Outside vs. Inside

Mary Kate Mueller - Brazil


October 4, 2012

When I hear the words “outside” and “inside,” many situations come to mind.  Outside: a curious observer, or excluded, craving the warmth, acceptance and comfort the inside provides.  Inside: consumed, slightly overwhelmed perhaps, yet content.  In Brazil, the language and culture offer many of these moments where I find myself outside or inside.  With the language, I am surely not in the inner circle just yet, but every day I’m inching closer and feeling proud of my progress.  I am going to describe looking on the outside from the inside of one cultural circle….

It was a Friday night in the small eclectic village of Capão, the streets (well, the two streets), catering to the bohemians, hippies and the many Rastafarians.  I found myself surrounded by tapping feet and enthusiastically clapping hands.  Dancing pairs sprinkled the streets as we listened to live music.  The only appropriate way to describe this band is as the “Brazilian Beirut” (look up Beirut if that’s the first time you’ve heard of them, totally worth it).  There were two accordion players, a saxophonist, a clarinetist, two drummers, a guitarist, and many voices harmonizing and layering on this massive, strongly flowing river of music.  It was beautifully captivating.  What fixated my attention the most was the musicians’ shameless passion.  I always thought most people look a bit kooky when they play music passionately.  I always found playing the violin with an uncensored level of expression put me in a vulnerable state.  Eyes closed, swaying or stomping, musicians have the tendency to look a bit comical.  These musicians, however, looked beautiful as they swayed their hips, tapped their feet and closed their eyes.  I was so inspired, and couldn’t help but be sucked into a trance, almost drowning in this river of melody.

Lately, I have been craving the violin.  I find myself itching and yearning to let my fingers touch the fingerboard of the violin’s neck, and to let a bow voice a string’s suave sound.  I didn’t bring my violin to Brazil, for several reasons, and instead brought a guitar.  This guitar is one of the projects of my year. Naturally, learning Portuguese, immersing myself into Brazilian culture, and dedicating myself to my apprenticeship and host family are projects as well.  However I aspire to learn Brazilian songs, samba, bossa nova–you name it and I want to learn it.  I’m happy with my decision to bring my guitar, and have already started to learn a few songs, but I definitely didn’t expect to miss the violin this much.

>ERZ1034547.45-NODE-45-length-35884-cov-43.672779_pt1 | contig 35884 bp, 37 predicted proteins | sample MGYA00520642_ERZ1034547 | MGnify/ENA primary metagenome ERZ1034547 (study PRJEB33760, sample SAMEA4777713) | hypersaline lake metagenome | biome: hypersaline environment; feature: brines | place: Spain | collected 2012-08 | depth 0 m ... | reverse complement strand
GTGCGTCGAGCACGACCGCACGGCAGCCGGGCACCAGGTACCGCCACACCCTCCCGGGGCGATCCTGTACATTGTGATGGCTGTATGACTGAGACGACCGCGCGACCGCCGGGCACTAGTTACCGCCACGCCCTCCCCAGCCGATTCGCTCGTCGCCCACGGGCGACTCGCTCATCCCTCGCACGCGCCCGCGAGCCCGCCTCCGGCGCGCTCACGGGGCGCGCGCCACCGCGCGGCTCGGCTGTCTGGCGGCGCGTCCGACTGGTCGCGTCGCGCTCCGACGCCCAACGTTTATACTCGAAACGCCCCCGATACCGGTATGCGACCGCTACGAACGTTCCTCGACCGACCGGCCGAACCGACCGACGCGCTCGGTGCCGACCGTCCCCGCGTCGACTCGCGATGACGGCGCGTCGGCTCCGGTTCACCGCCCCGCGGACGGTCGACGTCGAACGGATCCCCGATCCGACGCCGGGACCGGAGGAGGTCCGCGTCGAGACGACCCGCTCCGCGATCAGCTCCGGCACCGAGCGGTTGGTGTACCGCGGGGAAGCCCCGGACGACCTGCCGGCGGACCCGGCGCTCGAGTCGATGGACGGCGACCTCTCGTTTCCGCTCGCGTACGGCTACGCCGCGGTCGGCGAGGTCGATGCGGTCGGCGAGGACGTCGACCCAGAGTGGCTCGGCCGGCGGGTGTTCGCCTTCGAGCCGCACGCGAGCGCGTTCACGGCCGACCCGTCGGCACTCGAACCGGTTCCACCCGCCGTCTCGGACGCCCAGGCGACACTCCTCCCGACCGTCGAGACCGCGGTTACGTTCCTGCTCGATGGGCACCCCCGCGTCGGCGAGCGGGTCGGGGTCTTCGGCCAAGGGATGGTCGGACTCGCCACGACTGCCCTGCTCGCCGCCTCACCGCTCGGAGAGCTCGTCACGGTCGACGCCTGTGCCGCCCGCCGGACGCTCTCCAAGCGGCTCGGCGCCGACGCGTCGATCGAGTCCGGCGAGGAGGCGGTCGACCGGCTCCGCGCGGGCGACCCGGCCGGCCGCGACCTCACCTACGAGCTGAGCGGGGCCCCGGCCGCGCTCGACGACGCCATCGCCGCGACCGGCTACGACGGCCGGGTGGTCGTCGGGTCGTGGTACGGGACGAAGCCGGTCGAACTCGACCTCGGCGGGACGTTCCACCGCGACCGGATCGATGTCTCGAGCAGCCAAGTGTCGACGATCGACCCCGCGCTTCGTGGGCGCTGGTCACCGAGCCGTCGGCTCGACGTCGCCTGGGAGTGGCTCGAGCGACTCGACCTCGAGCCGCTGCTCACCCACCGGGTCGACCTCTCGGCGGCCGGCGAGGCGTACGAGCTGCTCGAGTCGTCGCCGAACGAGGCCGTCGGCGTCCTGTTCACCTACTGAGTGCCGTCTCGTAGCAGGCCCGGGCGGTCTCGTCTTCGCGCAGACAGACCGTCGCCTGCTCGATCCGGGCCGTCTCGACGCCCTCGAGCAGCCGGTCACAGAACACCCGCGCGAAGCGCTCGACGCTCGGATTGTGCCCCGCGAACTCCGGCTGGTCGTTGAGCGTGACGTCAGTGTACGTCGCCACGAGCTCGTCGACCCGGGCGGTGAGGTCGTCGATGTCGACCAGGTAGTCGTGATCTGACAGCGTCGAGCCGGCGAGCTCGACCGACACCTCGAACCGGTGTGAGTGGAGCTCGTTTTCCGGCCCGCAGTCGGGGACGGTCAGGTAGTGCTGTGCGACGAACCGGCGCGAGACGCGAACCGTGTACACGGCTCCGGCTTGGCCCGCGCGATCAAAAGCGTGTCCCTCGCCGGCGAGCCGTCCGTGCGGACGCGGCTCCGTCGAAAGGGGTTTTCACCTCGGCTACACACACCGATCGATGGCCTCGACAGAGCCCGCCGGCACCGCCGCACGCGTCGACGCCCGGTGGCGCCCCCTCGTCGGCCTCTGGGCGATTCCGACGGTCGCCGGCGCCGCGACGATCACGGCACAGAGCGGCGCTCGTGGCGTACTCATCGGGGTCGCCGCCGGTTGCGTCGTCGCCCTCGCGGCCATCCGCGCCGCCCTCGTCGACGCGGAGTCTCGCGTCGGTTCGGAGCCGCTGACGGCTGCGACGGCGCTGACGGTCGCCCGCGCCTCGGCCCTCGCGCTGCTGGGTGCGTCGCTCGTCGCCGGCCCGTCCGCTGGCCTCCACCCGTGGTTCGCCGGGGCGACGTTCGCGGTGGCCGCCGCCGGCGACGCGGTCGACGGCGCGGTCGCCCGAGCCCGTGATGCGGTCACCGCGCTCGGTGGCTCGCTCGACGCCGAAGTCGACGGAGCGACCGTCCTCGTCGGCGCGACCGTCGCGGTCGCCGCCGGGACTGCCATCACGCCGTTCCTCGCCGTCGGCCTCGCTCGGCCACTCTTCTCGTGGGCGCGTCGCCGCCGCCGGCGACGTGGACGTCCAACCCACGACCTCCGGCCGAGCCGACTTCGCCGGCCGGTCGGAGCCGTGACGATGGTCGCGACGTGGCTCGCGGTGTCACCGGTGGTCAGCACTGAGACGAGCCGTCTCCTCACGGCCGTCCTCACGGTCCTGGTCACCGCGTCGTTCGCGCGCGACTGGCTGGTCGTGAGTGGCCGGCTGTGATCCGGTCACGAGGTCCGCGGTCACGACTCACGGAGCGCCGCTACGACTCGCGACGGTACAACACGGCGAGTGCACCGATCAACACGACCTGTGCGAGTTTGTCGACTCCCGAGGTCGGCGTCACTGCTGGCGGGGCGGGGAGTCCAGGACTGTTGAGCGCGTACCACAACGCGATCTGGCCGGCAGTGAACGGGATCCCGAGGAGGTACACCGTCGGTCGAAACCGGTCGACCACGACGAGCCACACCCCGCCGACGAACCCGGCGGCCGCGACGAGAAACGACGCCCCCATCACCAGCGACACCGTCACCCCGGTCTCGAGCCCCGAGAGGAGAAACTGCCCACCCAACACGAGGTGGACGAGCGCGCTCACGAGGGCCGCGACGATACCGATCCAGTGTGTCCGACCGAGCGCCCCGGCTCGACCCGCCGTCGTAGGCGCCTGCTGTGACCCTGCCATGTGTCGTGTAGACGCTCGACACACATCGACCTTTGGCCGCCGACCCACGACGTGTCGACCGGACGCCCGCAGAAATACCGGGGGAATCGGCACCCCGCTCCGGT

After the street band concluded and the applause came to an end, I confronted a man with a violin and asked if I could borrow it for just a few minutes, to see if I could get the craving out of my system.  He agreed happily, and I played a few short songs for the Global Citizen Fellows within earshot.  It was really fun, and I was so happy to share such an important part of my life with my friends.  After I stopped playing, I realized musicians were surrounding me. Before I knew it, I had become a stream of sound in the street’s river of melody.  I was playing with the street performers!  My face was numb after a few minutes because I couldn’t stop beaming and smiling.  I was on the inside of this circle, this wordless conversation.  I felt like I was oozing with happiness, and was so giddy I couldn’t help but hop around with the fellow musicians.  Time stood still.  Afterwards, I had felt so refreshed and satisfied that I danced in the streets with a friend, feeling the street’s thump and bump in my veins, as if I had been absorbed into that very moment, consumed completely.

After October 6th, I will be living in Cidade Baixa, Salvador, where I will be living in an “intensely stimulating”, poor, and mainly afro-Brazilian area of Brazil.  No matter how eager or energetic I am, nor how far my Portuguese has come, I will be indefinitely on the outside of a cultural circle.  I am so curious and excited to use my guitar and violin to form relationships, learn Portuguese, and to experience the uncensored, raw Salvador.  Within time, I’ll be on the inside of this circle: consumed, slightly overwhelmed perhaps, yet content.  Until then, I can honestly say I look forward to the journey. I’ll be playing music, attending concerts, studying ridiculous amounts of color-coated notes, and trying anything I can get my hands on. I may have no idea what to expect with my next home stay  nor do I know if it will be overwhelming at times, but like I’ve mentioned in earlier posts, the oblivion is what keeps me excited for every next day.

Mary Kate Mueller